One day into the trial of Sen. Norm McAllister earlier this month, prosecutors dropped two felony charges. The Franklin County Republican faced allegations that he sexually abused and raped a young woman who worked on his farm and as his intern at the Statehouse.
Karen Shingler, a Burlington lawyer who represents the young woman, said Monday that the state’s attorney dropped the charges against McAllister after learning the 21-year-old woman lied about a detail while testifying.
“The prosecution made a decision to dismiss it after realizing that the complaining witness had not been truthful about a collateral issue,” Shingler said.
The “collateral” issue, Shingler said, was “that she had kissed a boy.”
Terri Hallenbeck of Seven Days first reported that Shingler said that the witness admitted to lying about a detail while under oath. The Associated Press later reported that, according to Shingler, the witness admitted that she had kissed a co-worker on McAllister’s farm, which she had denied during questioning on the stand.
The witness was on the stand for much of the first day of the trial, answering questions at length from the state and the defense. Brooks McArthur, McAllister’s defense attorney, told the jury in his opening statement that the young woman had given inconsistent statements during different interviews. Through the course of questioning, a discrepancy emerged over how many incidents of assault allegedly had occurred.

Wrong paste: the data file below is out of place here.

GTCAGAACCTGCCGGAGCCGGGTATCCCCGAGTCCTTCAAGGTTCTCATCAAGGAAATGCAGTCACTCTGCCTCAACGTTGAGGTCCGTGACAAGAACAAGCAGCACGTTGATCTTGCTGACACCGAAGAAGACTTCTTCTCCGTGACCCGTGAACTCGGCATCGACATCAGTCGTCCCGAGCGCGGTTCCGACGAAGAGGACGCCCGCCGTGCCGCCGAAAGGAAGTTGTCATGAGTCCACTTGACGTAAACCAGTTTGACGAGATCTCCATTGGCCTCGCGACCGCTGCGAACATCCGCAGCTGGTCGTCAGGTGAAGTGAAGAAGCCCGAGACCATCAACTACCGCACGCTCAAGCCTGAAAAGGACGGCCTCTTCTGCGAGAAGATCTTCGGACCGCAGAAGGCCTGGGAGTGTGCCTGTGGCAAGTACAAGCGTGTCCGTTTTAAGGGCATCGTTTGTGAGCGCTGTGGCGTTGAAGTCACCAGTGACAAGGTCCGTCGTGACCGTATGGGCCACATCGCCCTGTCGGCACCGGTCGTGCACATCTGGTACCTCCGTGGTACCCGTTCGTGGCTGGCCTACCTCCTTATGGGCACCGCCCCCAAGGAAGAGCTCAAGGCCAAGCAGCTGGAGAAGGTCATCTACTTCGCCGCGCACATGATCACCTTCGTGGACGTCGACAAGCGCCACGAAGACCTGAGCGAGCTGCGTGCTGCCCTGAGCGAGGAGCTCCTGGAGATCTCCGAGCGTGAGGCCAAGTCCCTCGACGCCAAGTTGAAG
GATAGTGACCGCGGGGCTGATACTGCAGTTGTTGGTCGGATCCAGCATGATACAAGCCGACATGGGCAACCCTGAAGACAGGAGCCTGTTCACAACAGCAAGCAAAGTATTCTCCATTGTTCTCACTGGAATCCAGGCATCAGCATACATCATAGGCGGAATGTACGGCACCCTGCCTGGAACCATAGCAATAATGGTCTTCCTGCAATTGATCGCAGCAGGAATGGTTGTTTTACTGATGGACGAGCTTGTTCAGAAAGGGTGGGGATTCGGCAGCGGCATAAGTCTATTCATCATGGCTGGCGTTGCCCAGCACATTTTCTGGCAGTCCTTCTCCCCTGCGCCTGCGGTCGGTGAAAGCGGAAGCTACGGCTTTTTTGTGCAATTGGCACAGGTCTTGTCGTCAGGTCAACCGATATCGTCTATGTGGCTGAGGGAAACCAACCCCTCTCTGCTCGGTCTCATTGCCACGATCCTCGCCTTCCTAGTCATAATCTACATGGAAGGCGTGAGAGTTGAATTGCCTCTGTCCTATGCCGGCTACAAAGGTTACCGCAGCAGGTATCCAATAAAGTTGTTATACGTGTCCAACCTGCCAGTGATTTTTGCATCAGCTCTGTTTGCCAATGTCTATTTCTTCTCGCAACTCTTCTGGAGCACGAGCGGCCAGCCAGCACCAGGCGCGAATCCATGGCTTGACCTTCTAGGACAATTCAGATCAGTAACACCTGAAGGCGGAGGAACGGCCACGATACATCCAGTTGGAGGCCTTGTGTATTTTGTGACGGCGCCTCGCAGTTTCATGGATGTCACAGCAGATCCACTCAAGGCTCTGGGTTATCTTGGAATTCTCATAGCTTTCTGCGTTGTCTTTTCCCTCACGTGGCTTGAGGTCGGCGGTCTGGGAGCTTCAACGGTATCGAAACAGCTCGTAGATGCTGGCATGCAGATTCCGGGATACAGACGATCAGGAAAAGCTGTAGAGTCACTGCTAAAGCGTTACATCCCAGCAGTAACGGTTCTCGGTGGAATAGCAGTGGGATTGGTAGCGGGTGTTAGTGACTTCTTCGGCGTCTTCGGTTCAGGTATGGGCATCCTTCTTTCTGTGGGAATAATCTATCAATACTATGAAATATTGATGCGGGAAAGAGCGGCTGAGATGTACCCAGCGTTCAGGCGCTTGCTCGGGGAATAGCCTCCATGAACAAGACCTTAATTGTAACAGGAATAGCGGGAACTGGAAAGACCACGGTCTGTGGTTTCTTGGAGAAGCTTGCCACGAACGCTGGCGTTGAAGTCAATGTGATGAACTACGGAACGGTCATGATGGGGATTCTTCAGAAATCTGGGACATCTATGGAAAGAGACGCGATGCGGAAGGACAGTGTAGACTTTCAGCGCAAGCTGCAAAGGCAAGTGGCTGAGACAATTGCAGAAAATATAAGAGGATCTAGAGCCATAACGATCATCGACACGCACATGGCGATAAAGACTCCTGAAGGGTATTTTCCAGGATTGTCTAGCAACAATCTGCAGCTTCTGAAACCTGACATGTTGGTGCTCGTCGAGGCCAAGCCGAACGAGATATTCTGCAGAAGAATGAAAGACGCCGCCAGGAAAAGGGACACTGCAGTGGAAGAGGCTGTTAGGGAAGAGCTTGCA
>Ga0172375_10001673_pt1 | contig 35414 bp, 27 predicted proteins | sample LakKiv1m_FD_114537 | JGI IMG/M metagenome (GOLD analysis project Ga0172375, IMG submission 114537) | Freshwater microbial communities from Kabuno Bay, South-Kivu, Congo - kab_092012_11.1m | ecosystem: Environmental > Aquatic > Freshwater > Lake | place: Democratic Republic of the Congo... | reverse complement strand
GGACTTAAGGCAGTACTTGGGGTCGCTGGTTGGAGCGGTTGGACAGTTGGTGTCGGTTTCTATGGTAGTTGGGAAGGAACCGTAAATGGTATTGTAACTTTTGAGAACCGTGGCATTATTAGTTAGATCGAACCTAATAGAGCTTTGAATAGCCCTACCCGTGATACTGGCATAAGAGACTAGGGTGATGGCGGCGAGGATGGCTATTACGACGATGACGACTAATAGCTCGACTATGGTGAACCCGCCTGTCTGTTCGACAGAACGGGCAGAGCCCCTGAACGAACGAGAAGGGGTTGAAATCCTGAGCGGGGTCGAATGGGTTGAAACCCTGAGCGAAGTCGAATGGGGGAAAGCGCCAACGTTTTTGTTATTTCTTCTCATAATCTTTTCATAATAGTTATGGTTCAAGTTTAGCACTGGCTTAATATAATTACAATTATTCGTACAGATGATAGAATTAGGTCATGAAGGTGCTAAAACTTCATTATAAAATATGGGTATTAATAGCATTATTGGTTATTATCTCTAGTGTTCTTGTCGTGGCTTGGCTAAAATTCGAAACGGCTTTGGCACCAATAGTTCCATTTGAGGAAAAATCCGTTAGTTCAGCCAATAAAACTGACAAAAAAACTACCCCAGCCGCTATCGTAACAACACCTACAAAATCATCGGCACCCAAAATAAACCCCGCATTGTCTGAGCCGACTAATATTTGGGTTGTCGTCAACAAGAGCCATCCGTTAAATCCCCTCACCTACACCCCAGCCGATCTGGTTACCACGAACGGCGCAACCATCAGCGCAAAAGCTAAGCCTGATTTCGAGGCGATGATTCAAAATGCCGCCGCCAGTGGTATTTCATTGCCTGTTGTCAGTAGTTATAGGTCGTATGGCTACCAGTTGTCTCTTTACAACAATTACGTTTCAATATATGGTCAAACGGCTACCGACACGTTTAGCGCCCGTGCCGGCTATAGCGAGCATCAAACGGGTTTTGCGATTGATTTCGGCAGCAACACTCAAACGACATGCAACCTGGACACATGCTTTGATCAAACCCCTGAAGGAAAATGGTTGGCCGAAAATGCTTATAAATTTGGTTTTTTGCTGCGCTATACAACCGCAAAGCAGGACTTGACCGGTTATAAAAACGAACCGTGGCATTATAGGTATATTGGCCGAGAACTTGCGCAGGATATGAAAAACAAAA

Asked if the witness told any other untruths while on the witness stand, Shingler said, “No, not that I know of.”
“She stands by her story regarding Mr. McAllister,” Shingler said.
When asked why the prosecution would dismiss the charges based on a lie about a collateral detail, Shingler replied, “That’s a question best answered by (Deputy State’s Attorney) Diane Wheeler.”
Wheeler and Franklin County State’s Attorney Jim Hughes did not respond to requests for comment Monday.
McArthur said Monday that the witness was “not credible through her testimony.”
“This young woman has a different version of events of everything she talked about,” McArthur said.
McArthur said he agrees with victims advocates who say victims of sex abuse experience significant trauma that can impair their memories of events. However, he said that was not the case for this young woman, who he suggested was simply making things up.
Kris Lukens, of Voices Against Violence, said Monday that trauma can affect a victim’s memory. “It’s hard in general for victims to be able to say everything, to remember (everything) in the sequence it happened,” Lukens said.
“It’s not about someone lying or being untruthful,” Lukens said. “It’s just that their truth might look a little bit different.”
McAllister faces additional charges stemming from allegations from another woman who claims he sexually abused her. That trial has not been scheduled.